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When we think of anxiety we often think of the word “stress.” While every-day stress is real and, in many ways, largely unavoidable, there is a difference between every-day stress and anxiety.
Every-day anxiety can show itself in the form of being nervous before an important event, a job, a test you need to take, a date, an interview, or any number of other events. This anxiety can fall well within the bounds of what is “normal” or acceptable.
Your heart races, your palms are sweaty, you can feel the adrenalin pumping through your system. The “fight or flight” response kicks in and your body and mind want to either run away or hit someone.
In most cases, when anxiety is still within the healthy bounds of every day life, these moments of stress and anxiety pass, leading the body to a more regulated, calmer level of functioning. Anxiety is defined as nervousness, worry, fear and apprehension.
These feelings, when mild, can be upsetting but will not interfere with daily life, whereas extreme anxiety can interfere with almost every activity of daily functioning.
There are three types of anxiety disorders. These are:
1. Generalized anxiety disorder
Generalized anxiety disorder is characterized by excessive worrying about things both real and imagined, such as the possibility of losing one’s job even if that is not on the horizon, or the possibility of a child, spouse or loved one falling ill even though there is no current medical condition.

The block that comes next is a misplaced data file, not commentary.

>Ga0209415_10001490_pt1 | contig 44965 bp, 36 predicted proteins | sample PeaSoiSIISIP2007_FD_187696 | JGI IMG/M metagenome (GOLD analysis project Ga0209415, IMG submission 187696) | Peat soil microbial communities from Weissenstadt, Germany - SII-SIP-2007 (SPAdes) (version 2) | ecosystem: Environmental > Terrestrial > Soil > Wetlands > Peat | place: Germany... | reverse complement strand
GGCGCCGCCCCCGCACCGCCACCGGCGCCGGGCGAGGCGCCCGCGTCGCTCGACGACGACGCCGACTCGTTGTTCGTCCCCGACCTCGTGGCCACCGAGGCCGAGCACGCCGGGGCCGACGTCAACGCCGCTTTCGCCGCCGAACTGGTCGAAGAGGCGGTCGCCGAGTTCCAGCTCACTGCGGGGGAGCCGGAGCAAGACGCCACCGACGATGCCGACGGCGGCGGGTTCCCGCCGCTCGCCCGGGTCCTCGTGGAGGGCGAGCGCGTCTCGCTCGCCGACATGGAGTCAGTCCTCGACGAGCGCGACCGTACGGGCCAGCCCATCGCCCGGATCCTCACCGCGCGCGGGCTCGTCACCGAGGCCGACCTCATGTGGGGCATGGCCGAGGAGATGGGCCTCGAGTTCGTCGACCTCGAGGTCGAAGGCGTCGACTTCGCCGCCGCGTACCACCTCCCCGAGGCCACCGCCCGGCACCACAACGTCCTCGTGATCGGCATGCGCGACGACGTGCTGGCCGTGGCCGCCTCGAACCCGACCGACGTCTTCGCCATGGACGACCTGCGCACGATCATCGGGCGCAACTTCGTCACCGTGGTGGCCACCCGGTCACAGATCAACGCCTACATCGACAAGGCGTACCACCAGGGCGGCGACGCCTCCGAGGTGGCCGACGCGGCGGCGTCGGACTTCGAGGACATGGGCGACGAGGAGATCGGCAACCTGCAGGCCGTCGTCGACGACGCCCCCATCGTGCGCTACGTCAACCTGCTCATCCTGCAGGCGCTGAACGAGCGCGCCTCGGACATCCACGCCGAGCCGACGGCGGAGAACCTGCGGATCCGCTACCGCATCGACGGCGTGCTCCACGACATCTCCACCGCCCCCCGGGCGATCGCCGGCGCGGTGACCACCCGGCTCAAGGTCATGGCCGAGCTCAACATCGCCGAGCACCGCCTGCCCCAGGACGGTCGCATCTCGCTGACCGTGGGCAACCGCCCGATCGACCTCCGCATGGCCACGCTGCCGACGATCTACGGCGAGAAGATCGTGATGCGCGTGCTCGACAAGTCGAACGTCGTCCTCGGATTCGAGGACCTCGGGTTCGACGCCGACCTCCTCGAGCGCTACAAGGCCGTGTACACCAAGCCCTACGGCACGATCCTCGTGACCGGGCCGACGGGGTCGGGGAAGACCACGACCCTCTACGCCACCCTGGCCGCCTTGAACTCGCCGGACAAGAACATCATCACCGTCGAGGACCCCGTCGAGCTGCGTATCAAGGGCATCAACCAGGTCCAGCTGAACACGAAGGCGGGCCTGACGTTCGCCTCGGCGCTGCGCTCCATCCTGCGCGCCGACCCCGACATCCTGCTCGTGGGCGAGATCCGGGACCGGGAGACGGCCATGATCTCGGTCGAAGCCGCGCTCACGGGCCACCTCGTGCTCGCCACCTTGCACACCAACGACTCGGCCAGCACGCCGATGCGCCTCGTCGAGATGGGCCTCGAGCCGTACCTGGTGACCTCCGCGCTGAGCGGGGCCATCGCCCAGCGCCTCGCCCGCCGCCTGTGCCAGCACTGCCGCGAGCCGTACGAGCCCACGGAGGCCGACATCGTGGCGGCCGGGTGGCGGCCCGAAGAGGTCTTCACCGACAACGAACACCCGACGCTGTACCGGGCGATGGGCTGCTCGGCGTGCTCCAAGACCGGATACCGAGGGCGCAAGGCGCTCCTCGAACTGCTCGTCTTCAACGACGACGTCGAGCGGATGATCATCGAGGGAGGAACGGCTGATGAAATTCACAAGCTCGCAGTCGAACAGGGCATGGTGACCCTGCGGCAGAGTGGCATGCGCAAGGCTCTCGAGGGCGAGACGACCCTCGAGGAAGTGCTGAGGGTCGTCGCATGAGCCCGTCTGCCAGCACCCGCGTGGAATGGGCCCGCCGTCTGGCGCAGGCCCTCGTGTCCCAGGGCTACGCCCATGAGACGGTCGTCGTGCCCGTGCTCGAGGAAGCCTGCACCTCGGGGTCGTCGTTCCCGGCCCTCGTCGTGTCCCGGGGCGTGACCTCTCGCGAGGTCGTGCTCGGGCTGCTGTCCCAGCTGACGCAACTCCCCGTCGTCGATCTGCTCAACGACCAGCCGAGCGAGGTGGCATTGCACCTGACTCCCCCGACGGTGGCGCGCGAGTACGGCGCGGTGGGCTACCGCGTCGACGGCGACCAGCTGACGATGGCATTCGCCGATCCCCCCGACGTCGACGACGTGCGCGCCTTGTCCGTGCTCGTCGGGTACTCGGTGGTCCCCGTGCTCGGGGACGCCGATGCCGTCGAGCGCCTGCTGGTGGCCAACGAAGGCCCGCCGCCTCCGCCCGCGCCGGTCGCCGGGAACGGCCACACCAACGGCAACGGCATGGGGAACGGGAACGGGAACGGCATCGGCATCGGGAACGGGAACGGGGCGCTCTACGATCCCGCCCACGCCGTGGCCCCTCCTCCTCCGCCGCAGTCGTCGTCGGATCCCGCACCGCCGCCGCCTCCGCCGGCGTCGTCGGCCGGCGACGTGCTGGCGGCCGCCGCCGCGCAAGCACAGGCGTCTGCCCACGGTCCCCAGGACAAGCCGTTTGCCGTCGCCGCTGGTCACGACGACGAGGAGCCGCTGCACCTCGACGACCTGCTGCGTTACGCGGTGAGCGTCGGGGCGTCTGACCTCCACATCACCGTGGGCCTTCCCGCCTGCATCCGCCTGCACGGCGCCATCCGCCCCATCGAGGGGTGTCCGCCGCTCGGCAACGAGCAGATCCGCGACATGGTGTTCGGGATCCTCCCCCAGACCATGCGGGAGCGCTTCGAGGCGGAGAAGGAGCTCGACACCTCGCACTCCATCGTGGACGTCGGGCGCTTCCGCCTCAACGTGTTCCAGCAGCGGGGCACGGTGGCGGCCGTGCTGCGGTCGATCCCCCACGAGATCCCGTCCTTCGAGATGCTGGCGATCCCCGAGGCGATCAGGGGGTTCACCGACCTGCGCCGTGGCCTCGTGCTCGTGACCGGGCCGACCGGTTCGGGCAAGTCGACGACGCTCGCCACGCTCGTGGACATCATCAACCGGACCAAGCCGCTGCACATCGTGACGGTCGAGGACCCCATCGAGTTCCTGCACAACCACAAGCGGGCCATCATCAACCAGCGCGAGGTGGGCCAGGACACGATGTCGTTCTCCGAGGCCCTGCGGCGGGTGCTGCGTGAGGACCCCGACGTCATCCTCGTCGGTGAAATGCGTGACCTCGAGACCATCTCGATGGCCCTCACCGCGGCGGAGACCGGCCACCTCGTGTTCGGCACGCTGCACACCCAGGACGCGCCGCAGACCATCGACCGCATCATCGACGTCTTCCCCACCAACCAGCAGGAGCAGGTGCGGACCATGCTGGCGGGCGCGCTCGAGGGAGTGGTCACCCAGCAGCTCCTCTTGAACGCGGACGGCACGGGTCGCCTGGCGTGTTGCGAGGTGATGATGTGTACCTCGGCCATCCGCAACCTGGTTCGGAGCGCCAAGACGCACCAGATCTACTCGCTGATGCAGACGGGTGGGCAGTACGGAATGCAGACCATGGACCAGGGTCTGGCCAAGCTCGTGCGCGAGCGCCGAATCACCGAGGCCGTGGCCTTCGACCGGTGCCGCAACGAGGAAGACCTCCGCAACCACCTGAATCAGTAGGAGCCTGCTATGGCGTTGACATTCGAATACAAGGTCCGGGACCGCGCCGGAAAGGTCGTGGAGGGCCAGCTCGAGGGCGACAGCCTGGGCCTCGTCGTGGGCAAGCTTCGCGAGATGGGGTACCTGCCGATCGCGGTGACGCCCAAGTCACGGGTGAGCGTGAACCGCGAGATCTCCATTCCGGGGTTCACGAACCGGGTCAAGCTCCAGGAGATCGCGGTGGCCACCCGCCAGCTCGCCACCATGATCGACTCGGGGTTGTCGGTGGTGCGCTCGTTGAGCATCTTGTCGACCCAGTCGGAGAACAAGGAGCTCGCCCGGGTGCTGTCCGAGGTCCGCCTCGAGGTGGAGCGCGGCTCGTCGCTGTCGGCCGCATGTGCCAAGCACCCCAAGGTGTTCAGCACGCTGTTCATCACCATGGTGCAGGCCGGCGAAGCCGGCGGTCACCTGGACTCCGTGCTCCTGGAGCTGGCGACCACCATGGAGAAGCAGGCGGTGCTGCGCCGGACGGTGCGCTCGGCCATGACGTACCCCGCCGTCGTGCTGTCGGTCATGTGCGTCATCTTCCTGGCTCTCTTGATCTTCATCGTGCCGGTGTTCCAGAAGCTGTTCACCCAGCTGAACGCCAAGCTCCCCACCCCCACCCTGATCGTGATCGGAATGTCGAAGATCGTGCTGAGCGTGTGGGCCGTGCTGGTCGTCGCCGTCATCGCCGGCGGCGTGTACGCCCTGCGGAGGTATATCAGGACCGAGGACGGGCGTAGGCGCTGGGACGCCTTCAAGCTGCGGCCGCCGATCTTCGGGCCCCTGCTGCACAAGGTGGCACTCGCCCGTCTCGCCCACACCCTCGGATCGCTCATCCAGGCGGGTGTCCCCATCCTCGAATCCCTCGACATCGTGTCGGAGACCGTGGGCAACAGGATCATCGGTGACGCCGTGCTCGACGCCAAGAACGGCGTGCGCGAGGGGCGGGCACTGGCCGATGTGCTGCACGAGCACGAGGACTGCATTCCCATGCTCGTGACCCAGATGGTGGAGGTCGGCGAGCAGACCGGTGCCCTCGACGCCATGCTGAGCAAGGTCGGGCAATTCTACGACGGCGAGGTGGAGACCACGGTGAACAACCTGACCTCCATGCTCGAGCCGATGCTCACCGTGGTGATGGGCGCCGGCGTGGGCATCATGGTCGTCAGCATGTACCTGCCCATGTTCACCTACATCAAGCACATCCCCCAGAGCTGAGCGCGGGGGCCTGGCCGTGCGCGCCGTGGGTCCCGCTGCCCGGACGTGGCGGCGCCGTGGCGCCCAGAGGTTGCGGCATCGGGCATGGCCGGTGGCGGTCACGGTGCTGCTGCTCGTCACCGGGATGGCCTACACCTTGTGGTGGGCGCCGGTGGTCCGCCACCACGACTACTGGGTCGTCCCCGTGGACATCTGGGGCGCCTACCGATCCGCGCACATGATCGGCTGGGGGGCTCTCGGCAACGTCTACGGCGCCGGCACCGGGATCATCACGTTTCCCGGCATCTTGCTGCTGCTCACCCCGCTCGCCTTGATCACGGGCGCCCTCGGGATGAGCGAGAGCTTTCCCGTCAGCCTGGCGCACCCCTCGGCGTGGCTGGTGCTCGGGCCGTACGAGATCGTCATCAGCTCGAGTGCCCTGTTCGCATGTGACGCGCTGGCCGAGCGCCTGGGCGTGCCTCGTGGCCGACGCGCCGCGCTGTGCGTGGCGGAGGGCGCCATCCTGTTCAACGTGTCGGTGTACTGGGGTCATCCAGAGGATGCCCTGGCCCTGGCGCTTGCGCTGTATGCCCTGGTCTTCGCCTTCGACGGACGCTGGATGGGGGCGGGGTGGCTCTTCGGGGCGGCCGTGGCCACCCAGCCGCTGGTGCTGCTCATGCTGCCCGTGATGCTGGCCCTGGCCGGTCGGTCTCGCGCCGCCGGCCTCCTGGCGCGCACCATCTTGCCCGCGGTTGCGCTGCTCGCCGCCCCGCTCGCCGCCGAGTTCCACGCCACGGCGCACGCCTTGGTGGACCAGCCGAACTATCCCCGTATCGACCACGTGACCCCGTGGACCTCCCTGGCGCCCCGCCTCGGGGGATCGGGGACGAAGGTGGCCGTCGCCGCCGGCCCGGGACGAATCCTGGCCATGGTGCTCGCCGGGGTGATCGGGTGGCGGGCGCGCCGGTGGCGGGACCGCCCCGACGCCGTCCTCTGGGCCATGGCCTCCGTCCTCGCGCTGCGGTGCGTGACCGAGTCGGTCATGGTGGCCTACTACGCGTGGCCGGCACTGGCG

2. Panic disorder
Panic disorder is characterized by racing heart, sweaty palms, chills, dizziness. Panic attacks can be triggered by the same things or can be triggered by random events or situations, such as getting lost while driving.
3. Social anxiety
Social anxiety is characterized by a debilitating fear of what people will think about you and how your interactions with others or your interactions in public will go. This can cause other issues, offshoots of this anxiety.
Some other anxiety disorders include obsessive–compulsive disorder, phobias, separation disorder and post-traumatic stress disorder.